Our tract is the subject of the Adopted Child! And when the child of God is taught of God, and his eyes are spiritually enlightened, " to know what is the hope of his calling, and what the riches of the glory of his inheritance in Christ;" no subject so sweet, or so interesting ; for it takes within its bosom, every other in the manifestation of the divine love. Before that I enter upon it, I would pause at the threshold, and taking my reader by the hand, I would say as we open the door, if you are intent upon a subject of such infinite importance, and are desirous of being taught of God, which the promise decidedly declares, all the children shall be, Isa. liv. 13. John vi. 45. the subject is equally addressed, and is equally suited, both to saint and sinner ; he that now knows by divine teaching of his adoption character, and he that by secret disposings from the Lord, (however unconscious at present from what direction those disposings come) desires it.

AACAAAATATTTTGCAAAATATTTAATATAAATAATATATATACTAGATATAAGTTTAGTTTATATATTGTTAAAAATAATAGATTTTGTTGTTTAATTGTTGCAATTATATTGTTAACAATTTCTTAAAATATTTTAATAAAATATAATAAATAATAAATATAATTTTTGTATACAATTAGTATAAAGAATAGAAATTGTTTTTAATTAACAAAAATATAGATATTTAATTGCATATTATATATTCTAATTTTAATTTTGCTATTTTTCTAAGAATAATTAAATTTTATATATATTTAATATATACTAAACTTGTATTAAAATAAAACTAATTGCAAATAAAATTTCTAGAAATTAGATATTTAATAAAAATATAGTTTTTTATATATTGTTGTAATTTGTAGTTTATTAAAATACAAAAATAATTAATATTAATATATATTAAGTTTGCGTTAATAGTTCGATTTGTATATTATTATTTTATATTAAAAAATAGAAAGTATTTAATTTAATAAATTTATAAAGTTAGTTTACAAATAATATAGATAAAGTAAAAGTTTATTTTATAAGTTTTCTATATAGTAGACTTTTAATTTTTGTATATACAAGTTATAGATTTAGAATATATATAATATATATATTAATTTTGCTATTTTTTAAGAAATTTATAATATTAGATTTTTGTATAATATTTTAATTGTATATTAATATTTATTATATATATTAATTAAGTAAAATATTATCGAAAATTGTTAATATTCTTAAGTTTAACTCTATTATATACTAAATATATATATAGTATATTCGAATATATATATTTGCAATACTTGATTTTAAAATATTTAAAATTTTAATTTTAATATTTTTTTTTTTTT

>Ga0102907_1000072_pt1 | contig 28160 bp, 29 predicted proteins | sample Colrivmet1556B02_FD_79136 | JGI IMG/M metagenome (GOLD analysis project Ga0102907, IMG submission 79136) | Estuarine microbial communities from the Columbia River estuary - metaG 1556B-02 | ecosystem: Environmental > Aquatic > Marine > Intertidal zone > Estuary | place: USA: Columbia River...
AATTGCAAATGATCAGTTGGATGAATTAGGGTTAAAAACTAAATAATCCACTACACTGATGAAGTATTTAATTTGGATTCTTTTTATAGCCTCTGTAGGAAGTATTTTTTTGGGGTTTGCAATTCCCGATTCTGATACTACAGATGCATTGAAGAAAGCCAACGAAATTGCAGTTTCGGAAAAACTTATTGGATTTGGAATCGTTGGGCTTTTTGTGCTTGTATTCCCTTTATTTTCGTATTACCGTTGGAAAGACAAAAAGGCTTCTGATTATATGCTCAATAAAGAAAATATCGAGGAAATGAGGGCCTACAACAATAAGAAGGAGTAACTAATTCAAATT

If you are of the former class, and are " passed from death 'unto life ;" you cannot be ignorant of those features of sonship by which the children of God are known. Brought into the Lord's family, you are " no more a stranger and a foreigner, but a fellow-citizen with the saints, and of the household of God ; and are built upon the foundation of the apostles and prophets, Jesus Christ himself being the chief corner stone," Bph. ii. 19, 20, You are enrolled in the records among those " whose names are written in heaven." By your adoption character you are discovered to be of the " chosen generation, the royal priesthood, an holy nation, a peculiar people; to shew forth the praises of him who hath called you out of darknes into his marvellous light," 1 Pet. ii. 9 You are brought by regeneration to look with different regard, and to esteem with different affection, to what you once beheld and valued, while in a state of unrenewed nature, the things of time and sense; for as one, whose views are now enlarged beyond the confines of a dying world, you are " looking for a city which hath foundation, whose builder and maker is God!" Hence your pursuits, customs, language, manners, are unaccommodating to, and distinguished from, men of the world. True indeed, the claims and affinities of natural life necessarily compel you to the employments of life ; and the honest maintenance of yourself and family may prevent a total separation from the world. But in the midst of these unavoidable duties, the concerns and pleasures of all around you, appear to you but as the amusements and pursuits of children. You breathe the atmosphere of the earth, but " your conversation is in heaven." In a word, you are by the new birth, a new creature : " old things are passed away, and behold all things are become new !" Can the reader subscribe to these marks of character, (and which are scriptural) as his own ? Then it will follow that he is the adopted child!